This question suggests to me that whoever asked it is not happy with the calibre of an existing client’s brief. As the agency, you should be working with the client to assist in the development of the brief that will ensure that you can produce your best work.

What is the sweet spot number of your team to bring to a pitch?

There is no magic number, but all members of the team need to be meaningful contributors. Don’t bring any passengers.

As a boutique agency, how do you bring a competitive edge to win pitches?

Don’t think of yourself as a boutique agency, but an agency with a difference, and sell that difference.

Tender environment pre-being invited to pitch (based on proposal only). Any tips on how best to stand out?

Tender environments necessitate you respond to all questions.

The key is to be succinct and highlight the advantage of your agency with each response.

While some questions often evoke the same response (pitch doctors also have to pitch) look for the key difference in each question and address that. Don’t say “refer to previous etc.” – it looks lazy and disinterested. Also, remember to focus on the client when framing your answers.

In a pitch, is it more important to be right or to be interesting?

The obvious answer is both. Media is not a science. I’ve yet to see a media pitch that can absolutely demonstrate that it is the “right” solution.

I have seen too many presentations that are incredibly dull because they are “agency-centric”.

The most interesting presentation to the client will be the one that talks about their issues, opportunities, and solutions.

How important is it to have the actual team working on the project pitching?

No client expects an agency to have a spare team sitting around waiting to pick up a piece of business.

It’s important to field a team that is representative of the calibre of person that will be working on the account.

Don’t overload the presentation with the A-team, nor allow them to dominate.

Key agency staff should be consistent though through pitch to the actual working relationship i.e., strategy and creative leads.

How do we stop those insane lists of questions coming from agencies? Should we say, as a client, you have four questions only?

Provide the agency with the opportunity to ask questions, but reserve the right to:

Share with all other candidates.

Limit the opportunities to one meaningful session.

Not answer if deemed immaterial to the project.

Do advertisers understand how media agencies can create value for them?

I will answer that with my own question.

Can the agency definitively demonstrate where they have created value for their clients over and above the marketplace?

Unfortunately, too many clients are sceptical of “value creation” following a history of exaggerated claims. For example, “80 per cent discount from outdoor yielding $X,000 saving” is not value creation, but agency inflation.

How can you make sure the team follows through on pitch promises?

Enth Degree builds a fee-at-risk component into contracts, with KPIs linked to agency pitch commitments.

How often do you recommend clients bring digital media, if not all media, in-house?

Rarely, but on occasion, Enth Degree has suggested that it could be an option where the client’s objectives, spend volume, market experience and positioning suit. As we move into a world of increased programmatic placement, agencies can expect this to become a consideration for some large marketers.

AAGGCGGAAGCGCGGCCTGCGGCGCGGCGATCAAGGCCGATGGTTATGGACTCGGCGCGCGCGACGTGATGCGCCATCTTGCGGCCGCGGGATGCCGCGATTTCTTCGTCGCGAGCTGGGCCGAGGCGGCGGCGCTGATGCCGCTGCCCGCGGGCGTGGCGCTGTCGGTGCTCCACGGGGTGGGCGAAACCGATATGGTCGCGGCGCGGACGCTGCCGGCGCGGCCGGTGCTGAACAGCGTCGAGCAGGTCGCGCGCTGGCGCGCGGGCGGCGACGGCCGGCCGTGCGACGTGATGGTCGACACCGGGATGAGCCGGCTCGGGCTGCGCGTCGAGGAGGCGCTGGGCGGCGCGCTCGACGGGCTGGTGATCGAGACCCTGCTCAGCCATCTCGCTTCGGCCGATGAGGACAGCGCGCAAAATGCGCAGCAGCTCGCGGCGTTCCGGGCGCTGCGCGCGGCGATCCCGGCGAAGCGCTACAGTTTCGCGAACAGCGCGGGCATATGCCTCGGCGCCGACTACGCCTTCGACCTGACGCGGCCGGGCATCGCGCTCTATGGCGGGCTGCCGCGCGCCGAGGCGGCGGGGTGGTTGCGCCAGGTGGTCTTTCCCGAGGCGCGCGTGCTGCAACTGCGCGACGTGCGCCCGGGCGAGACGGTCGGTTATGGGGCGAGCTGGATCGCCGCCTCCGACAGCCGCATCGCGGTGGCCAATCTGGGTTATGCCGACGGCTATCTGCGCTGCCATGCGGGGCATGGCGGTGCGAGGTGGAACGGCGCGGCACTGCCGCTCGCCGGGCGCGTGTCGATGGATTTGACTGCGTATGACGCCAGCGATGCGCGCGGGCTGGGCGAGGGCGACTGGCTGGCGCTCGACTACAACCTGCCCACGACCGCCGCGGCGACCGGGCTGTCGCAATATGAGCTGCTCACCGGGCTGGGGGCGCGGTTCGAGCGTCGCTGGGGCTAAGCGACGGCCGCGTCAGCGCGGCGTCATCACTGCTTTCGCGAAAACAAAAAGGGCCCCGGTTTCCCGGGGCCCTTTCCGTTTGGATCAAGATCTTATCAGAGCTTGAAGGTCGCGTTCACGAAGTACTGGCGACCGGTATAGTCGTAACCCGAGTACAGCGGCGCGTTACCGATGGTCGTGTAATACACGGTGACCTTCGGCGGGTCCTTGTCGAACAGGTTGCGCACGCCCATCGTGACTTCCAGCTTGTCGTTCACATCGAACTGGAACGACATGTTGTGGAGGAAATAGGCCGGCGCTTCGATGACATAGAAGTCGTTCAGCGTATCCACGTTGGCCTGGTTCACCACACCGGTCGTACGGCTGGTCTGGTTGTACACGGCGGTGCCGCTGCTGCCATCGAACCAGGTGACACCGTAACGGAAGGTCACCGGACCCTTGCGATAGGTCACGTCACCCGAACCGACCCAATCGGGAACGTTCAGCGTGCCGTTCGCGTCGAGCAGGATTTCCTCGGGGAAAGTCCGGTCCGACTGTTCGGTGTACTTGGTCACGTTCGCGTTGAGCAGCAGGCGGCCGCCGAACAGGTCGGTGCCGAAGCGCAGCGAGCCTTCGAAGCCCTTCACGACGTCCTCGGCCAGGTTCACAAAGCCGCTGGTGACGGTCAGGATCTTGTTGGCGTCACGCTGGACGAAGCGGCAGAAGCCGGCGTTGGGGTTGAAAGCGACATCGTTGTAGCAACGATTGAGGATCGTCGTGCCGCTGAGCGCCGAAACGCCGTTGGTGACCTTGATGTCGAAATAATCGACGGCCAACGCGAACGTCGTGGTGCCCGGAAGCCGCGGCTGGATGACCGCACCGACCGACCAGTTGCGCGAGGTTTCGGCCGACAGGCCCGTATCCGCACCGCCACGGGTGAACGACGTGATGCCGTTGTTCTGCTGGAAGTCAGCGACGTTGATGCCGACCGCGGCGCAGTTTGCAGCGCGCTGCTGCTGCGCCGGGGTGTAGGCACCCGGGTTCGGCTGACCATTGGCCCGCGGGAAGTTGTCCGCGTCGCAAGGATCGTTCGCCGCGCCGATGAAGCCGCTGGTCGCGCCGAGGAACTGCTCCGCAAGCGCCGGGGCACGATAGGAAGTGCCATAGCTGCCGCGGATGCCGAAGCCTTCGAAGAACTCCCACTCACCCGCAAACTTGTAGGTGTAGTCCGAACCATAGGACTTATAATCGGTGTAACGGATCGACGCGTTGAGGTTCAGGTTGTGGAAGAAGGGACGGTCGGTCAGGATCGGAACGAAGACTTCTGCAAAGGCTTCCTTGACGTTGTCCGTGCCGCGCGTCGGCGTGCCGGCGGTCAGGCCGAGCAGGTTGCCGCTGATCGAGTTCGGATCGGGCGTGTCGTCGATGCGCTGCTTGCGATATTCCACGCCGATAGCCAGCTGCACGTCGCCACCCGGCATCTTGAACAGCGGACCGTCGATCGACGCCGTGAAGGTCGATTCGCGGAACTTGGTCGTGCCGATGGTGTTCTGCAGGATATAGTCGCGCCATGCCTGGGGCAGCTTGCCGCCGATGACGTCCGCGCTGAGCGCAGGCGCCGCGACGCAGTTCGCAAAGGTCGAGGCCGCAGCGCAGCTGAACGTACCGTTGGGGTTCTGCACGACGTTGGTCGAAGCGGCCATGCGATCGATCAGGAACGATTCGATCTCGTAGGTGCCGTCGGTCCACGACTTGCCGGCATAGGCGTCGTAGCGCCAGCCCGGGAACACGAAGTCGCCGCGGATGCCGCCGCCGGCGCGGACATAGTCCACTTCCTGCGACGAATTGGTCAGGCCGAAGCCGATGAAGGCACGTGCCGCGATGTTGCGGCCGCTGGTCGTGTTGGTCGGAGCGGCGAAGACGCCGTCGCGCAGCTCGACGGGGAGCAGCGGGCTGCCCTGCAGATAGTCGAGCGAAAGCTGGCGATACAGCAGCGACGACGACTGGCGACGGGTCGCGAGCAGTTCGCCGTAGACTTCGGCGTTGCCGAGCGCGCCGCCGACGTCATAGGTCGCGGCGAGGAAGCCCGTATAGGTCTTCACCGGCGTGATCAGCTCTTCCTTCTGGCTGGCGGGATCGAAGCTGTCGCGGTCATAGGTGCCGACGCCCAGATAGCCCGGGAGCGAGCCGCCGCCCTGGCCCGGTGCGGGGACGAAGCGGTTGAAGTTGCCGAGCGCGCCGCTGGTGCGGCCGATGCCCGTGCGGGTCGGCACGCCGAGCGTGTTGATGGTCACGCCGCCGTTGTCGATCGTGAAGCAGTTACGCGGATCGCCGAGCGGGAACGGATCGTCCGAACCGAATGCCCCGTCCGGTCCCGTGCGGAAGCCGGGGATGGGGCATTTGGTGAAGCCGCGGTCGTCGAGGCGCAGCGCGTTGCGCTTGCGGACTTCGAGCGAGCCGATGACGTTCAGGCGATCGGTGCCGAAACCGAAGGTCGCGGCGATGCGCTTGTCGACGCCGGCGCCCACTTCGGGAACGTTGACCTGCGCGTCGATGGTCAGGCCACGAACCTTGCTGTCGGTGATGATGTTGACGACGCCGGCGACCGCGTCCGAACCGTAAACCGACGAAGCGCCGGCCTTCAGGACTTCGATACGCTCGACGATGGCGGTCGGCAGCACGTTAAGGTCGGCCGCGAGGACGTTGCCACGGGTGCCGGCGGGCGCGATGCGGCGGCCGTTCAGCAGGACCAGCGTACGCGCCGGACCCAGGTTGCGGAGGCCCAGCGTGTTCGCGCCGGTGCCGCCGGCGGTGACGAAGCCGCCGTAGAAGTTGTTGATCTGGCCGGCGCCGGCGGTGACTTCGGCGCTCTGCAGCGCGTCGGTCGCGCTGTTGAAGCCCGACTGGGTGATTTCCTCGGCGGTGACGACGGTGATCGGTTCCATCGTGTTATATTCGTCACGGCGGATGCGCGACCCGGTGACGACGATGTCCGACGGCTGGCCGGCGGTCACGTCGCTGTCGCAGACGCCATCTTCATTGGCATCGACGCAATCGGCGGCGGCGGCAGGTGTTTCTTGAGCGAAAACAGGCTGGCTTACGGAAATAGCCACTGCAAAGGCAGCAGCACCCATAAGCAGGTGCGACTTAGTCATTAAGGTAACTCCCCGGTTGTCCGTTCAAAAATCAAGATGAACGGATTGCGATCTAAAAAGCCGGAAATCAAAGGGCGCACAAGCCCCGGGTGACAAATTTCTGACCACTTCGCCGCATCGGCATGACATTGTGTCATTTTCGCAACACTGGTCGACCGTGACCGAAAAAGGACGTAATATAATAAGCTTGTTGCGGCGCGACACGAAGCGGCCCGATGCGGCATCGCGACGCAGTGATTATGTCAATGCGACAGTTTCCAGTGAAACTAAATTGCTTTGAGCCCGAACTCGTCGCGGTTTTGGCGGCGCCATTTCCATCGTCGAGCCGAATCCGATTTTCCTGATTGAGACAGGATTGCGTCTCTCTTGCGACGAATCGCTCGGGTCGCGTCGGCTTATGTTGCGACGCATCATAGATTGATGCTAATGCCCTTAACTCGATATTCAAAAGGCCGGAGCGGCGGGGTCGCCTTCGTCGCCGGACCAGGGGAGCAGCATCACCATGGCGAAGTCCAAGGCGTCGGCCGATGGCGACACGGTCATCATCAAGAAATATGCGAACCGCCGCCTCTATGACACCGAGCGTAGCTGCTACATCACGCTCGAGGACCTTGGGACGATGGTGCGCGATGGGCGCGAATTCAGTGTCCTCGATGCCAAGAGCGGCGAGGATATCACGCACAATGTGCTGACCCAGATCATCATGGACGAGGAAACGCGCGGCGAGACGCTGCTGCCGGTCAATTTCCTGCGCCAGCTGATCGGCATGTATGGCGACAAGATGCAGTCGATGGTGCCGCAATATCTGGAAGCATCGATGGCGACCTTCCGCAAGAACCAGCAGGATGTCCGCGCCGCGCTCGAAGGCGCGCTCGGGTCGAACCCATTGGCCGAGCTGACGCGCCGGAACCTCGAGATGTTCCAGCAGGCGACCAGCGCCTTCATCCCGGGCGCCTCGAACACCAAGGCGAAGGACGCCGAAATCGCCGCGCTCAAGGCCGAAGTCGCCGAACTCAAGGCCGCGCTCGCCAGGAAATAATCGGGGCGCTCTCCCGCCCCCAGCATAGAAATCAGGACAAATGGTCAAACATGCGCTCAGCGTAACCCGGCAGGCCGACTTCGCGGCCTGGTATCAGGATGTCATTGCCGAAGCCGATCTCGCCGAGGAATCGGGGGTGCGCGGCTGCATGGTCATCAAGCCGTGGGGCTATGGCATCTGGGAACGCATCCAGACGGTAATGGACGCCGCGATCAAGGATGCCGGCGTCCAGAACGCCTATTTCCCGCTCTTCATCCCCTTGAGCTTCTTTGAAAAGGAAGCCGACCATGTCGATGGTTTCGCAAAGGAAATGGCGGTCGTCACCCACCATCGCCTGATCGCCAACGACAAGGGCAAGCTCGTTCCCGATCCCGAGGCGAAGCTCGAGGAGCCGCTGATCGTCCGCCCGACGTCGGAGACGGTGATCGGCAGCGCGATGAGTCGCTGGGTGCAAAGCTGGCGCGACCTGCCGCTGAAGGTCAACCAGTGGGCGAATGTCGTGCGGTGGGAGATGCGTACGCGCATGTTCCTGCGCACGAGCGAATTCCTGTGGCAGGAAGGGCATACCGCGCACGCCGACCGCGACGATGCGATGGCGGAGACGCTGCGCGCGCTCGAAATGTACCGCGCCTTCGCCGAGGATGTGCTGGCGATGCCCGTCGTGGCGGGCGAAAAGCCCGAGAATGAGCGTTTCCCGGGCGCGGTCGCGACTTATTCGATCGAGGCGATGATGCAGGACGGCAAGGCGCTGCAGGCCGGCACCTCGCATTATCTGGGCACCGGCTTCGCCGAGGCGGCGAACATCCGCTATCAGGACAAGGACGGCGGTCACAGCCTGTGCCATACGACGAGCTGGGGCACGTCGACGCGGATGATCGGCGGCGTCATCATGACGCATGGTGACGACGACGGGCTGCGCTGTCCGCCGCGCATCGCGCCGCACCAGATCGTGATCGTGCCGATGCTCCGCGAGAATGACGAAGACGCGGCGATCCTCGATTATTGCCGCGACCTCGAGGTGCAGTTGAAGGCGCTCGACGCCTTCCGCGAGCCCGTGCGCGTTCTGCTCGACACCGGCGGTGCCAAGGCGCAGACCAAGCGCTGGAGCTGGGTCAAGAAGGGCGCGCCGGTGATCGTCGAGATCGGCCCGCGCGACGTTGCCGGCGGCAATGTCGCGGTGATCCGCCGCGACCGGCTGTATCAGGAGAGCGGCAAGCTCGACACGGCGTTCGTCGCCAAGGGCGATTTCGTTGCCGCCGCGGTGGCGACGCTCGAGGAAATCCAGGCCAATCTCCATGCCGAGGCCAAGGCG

How do you win a client in a new category when everyone wants previous experience as an agency in their category?

Client pitches rarely demand category experience, new or otherwise. Marketers are looking for sound strategic thinking. A case history doesn’t need to be in the same category if it demonstrates relevance to the client’s objectives and desired outcome. We have had instances where clients don’t want category experience i.e., they want a fresh take on their business.

What agencies do you think have the best planning products and tools?

Those that have the people who know how to use them!

Rarely do agencies reveal a tool that is unique, apart from the name.

When clients review agencies, they are rarely impressed by tools. They expect all agencies to have the necessary tools to provide a professional and well-crafted product. A builder doesn’t win a job because he has the shiniest drop saw.

How important is scale (of agency) when considering who to invite to pitch?

Agency scale is important when considering who to invite to a pitch. A very large client, e.g., Governments, are unlikely to take a small agency to handle a Master Agency function considering the massive task of managing that business and knowing the agency would need to rebuild. It is too great a risk.

Alternately smaller clients are wary of working with large agencies where they are likely to be lost and/or looked after by juniors.

Are clients asking more now for indies to be on the lists you put forward or are there still some that only want holdcos and how do we combat that?

We have never been asked to consider the big Groups only – but they are well known through size, experience, and extensive PR.

Independent agencies need to generate positive PR so as to establish a reputation in the marketplace to ensure that clients are familiar with their achievements.

How do you go about choosing agencies to pitch? There seems to be a lot of favouritism.

We provide clients with an extensive list of candidate agencies that suit the client’s business needs (for example we exclude agencies handling competitive accounts). The shortlist is then agreed upon between the client and the pitch consultant, with the clients having the final decision on the candidate list.

Perhaps the favouritism element is more relevant to agencies that pay consultants for services or consideration.